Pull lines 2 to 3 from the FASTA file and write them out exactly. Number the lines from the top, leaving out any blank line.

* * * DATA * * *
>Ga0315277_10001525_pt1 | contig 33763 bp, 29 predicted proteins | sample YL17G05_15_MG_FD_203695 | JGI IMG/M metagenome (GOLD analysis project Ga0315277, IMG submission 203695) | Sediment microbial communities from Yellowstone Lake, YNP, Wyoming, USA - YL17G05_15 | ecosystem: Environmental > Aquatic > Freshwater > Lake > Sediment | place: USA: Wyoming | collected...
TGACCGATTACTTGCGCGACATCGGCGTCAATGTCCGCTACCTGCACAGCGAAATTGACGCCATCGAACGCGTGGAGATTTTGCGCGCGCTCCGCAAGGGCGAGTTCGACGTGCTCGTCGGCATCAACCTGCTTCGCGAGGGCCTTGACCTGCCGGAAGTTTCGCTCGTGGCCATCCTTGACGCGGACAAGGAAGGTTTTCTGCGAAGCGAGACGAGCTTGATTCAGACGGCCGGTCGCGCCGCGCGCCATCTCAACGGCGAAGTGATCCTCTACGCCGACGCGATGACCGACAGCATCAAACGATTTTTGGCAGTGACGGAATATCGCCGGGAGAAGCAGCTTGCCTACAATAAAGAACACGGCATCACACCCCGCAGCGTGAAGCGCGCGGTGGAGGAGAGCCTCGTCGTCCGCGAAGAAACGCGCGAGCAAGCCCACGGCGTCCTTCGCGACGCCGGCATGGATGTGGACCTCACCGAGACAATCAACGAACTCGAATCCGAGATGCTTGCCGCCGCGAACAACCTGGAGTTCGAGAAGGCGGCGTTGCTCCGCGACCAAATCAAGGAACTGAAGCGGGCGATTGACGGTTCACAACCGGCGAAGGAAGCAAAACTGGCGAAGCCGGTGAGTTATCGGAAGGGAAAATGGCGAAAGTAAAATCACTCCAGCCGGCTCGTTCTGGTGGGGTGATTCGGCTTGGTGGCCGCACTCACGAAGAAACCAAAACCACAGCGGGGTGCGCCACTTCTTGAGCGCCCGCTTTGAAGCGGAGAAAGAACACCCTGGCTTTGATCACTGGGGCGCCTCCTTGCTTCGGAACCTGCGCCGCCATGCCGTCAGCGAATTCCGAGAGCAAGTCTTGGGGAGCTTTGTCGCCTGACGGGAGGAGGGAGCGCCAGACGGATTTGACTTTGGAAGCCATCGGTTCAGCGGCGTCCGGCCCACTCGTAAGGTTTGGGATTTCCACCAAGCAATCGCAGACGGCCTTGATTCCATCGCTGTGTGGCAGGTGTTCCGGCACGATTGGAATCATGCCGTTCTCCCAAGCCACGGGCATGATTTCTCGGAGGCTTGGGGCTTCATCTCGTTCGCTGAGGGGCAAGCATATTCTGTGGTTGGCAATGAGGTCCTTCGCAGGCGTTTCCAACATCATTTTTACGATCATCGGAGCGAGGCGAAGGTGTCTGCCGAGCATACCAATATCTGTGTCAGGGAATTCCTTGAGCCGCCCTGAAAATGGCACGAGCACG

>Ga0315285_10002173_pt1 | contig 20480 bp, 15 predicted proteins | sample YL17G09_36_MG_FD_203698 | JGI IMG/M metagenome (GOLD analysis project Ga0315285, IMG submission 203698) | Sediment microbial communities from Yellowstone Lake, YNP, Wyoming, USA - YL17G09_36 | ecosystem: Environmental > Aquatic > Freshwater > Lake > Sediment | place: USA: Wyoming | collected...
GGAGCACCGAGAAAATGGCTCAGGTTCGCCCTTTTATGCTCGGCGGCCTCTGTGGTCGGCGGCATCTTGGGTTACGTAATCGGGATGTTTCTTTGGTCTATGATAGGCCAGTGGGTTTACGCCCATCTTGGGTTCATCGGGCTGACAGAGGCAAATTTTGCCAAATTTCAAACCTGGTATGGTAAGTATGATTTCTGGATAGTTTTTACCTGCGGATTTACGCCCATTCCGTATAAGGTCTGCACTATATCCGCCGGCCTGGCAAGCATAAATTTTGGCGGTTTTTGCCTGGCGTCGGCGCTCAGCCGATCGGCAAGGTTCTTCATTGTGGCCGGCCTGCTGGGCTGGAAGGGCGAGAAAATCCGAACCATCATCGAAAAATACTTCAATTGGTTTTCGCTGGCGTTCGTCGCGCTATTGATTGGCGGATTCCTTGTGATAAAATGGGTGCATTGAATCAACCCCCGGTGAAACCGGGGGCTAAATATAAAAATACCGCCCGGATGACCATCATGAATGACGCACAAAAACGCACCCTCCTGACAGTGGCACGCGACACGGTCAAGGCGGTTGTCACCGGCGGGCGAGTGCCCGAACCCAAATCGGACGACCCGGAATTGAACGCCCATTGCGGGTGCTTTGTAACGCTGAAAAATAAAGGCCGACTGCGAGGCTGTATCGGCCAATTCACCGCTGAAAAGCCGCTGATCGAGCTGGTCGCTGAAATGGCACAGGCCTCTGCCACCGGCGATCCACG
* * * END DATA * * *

TGACCGATTACTTGCGCGACATCGGCGTCAATGTCCGCTACCTGCACAGCGAAATTGACGCCATCGAACGCGTGGAGATTTTGCGCGCGCTCCGCAAGGGCGAGTTCGACGTGCTCGTCGGCATCAACCTGCTTCGCGAGGGCCTTGACCTGCCGGAAGTTTCGCTCGTGGCCATCCTTGACGCGGACAAGGAAGGTTTTCTGCGAAGCGAGACGAGCTTGATTCAGACGGCCGGTCGCGCCGCGCGCCATCTCAACGGCGAAGTGATCCTCTACGCCGACGCGATGACCGACAGCATCAAACGATTTTTGGCAGTGACGGAATATCGCCGGGAGAAGCAGCTTGCCTACAATAAAGAACACGGCATCACACCCCGCAGCGTGAAGCGCGCGGTGGAGGAGAGCCTCGTCGTCCGCGAAGAAACGCGCGAGCAAGCCCACGGCGTCCTTCGCGACGCCGGCATGGATGTGGACCTCACCGAGACAATCAACGAACTCGAATCCGAGATGCTTGCCGCCGCGAACAACCTGGAGTTCGAGAAGGCGGCGTTGCTCCGCGACCAAATCAAGGAACTGAAGCGGGCGATTGACGGTTCACAACCGGCGAAGGAAGCAAAACTGGCGAAGCCGGTGAGTTATCGGAAGGGAAAATGGCGAAAGTAAAATCACTCCAGCCGGCTCGTTCTGGTGGGGTGATTCGGCTTGGTGGCCGCACTCACGAAGAAACCAAAACCACAGCGGGGTGCGCCACTTCTTGAGCGCCCGCTTTGAAGCGGAGAAAGAACACCCTGGCTTTGATCACTGGGGCGCCTCCTTGCTTCGGAACCTGCGCCGCCATGCCGTCAGCGAATTCCGAGAGCAAGTCTTGGGGAGCTTTGTCGCCTGACGGGAGGAGGGAGCGCCAGACGGATTTGACTTTGGAAGCCATCGGTTCAGCGGCGTCCGGCCCACTCGTAAGGTTTGGGATTTCCACCAAGCAATCGCAGACGGCCTTGATTCCATCGCTGTGTGGCAGGTGTTCCGGCACGATTGGAATCATGCCGTTCTCCCAAGCCACGGGCATGATTTCTCGGAGGCTTGGGGCTTCATCTCGTTCGCTGAGGGGCAAGCATATTCTGTGGTTGGCAATGAGGTCCTTCGCAGGCGTTTCCAACATCATTTTTACGATCATCGGAGCGAGGCGAAGGTGTCTGCCGAGCATACCAATATCTGTGTCAGGGAATTCCTTGAGCCGCCCTGAAAATGGCACGAGCACG

>Ga0315285_10002173_pt1 | contig 20480 bp, 15 predicted proteins | sample YL17G09_36_MG_FD_203698 | JGI IMG/M metagenome (GOLD analysis project Ga0315285, IMG submission 203698) | Sediment microbial communities from Yellowstone Lake, YNP, Wyoming, USA - YL17G09_36 | ecosystem: Environmental > Aquatic > Freshwater > Lake > Sediment | place: USA: Wyoming | collected...